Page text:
Having a background in visual art helps me to See better as a writer, and it helps me to describe what I am seeing. When I begin to write, I close my eyes and I concentrate on something about which I want to write. When I see the thing in my mind’s eye, I merely write the words that describe what my mind sees. This is a very visual kind of writing. It is a physical thing. After I feel that I truly see what I want to create, I begin to write and then I begin to refine what I have seen, seeking something deeper–something more philosphical, perhaps something more spiritual, too. As I narrow down the image of what I am tryinng to reveal, I am able to write more specifically. When I paint, something similar happens: words and even songs fill my mind, as I paint. Ultimately, the titles of my paintings come from those words. But if I am not fully present when I create, this does not happen.

Imagery, or the use of figurative language, is a way that a writer paints pictures for his readers. It is a way to make his message more vibrant and specific and because it helps his reader “see” what he is saying, it makes his message seem more alive.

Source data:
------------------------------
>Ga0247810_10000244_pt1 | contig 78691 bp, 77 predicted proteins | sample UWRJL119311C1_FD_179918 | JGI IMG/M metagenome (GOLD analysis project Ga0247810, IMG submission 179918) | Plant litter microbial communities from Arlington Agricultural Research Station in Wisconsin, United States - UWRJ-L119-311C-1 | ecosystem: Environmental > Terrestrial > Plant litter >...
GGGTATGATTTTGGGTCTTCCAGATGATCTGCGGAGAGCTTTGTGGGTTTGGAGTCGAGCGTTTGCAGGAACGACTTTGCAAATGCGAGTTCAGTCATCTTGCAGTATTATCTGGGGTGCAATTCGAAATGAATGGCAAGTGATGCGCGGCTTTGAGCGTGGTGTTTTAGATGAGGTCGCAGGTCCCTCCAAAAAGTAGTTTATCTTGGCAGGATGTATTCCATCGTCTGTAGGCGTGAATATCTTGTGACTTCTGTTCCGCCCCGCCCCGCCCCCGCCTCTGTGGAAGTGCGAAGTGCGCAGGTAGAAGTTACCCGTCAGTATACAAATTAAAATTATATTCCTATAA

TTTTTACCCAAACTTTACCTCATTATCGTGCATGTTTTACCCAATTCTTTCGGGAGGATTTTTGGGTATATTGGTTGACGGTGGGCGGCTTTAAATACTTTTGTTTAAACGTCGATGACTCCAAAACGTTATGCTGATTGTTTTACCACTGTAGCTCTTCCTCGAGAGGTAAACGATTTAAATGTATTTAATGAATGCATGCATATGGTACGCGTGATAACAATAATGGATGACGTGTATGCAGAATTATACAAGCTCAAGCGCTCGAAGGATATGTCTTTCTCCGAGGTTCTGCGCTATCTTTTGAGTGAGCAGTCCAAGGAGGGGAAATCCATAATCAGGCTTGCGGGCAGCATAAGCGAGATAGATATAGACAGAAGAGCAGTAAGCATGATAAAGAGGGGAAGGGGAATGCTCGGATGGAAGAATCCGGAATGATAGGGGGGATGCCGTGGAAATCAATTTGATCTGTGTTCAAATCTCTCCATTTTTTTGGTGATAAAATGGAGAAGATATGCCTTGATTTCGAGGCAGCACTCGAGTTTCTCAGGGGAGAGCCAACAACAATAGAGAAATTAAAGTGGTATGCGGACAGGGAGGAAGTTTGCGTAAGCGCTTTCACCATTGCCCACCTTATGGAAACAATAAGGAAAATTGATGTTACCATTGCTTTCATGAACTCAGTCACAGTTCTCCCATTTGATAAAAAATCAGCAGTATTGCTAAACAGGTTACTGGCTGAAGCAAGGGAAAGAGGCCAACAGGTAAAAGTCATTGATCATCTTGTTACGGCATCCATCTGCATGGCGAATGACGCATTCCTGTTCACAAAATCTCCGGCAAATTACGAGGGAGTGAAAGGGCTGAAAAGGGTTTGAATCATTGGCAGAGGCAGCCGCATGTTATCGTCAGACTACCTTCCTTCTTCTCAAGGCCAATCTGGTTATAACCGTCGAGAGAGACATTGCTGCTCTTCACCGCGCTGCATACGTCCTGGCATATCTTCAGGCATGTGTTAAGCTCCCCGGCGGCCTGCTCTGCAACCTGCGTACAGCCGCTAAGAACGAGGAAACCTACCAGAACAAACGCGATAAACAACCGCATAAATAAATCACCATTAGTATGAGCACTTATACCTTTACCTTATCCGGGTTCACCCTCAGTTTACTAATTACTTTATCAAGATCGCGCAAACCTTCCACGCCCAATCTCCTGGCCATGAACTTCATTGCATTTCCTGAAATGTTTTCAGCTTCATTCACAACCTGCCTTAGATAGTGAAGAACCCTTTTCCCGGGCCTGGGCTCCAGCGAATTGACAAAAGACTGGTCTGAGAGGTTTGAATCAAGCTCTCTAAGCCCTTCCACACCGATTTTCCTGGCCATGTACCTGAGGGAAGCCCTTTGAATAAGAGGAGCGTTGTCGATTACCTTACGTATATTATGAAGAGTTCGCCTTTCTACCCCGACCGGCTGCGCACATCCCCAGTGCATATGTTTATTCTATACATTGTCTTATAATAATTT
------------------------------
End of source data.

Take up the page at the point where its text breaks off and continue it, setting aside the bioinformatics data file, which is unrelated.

I teach several art classes, but I also teach a writing class, and I am continuously advocating the use of figuratve language to paint with words.

Simile is a type of figurative languagethat stems from comparing the subject to something else. by using the words “like” or “as.

She is as pretty as a peach. – Simile using “as.”
My love is like a red, red rose. – Simile using “like.”

Here is an exercise using simile to help writers develop characters for their books:

Think of a character and compare that character to an animal, using simile. Here is an overly used and cliche example: He was as mean as a snake.

Once you have thought of your example, try creating a short verse or phrase that uses your simile.

Night before last, I was awakened by some words that were screaming for me to write them down. I arose from my warm covers, and I wrote this simple verse:

She was like an old, red hen
With a small and unadorned head,
She didn’t cock-a-doodle-doo.
She merely clucked,
As she picked her way along.